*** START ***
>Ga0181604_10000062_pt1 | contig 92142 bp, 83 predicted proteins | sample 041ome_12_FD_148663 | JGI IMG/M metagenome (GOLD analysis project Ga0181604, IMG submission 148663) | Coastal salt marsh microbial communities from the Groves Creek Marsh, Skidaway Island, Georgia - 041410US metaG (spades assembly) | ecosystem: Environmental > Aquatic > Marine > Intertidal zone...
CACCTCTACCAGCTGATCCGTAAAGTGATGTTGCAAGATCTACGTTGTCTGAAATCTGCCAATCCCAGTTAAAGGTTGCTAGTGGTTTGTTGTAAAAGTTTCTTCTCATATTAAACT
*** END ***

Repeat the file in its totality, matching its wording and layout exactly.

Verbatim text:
>Ga0181604_10000062_pt1 | contig 92142 bp, 83 predicted proteins | sample 041ome_12_FD_148663 | JGI IMG/M metagenome (GOLD analysis project Ga0181604, IMG submission 148663) | Coastal salt marsh microbial communities from the Groves Creek Marsh, Skidaway Island, Georgia - 041410US metaG (spades assembly) | ecosystem: Environmental > Aquatic > Marine > Intertidal zone...
CACCTCTACCAGCTGATCCGTAAAGTGATGTTGCAAGATCTACGTTGTCTGAAATCTGCCAATCCCAGTTAAAGGTTGCTAGTGGTTTGTTGTAAAAGTTTCTTCTCATATTAAACT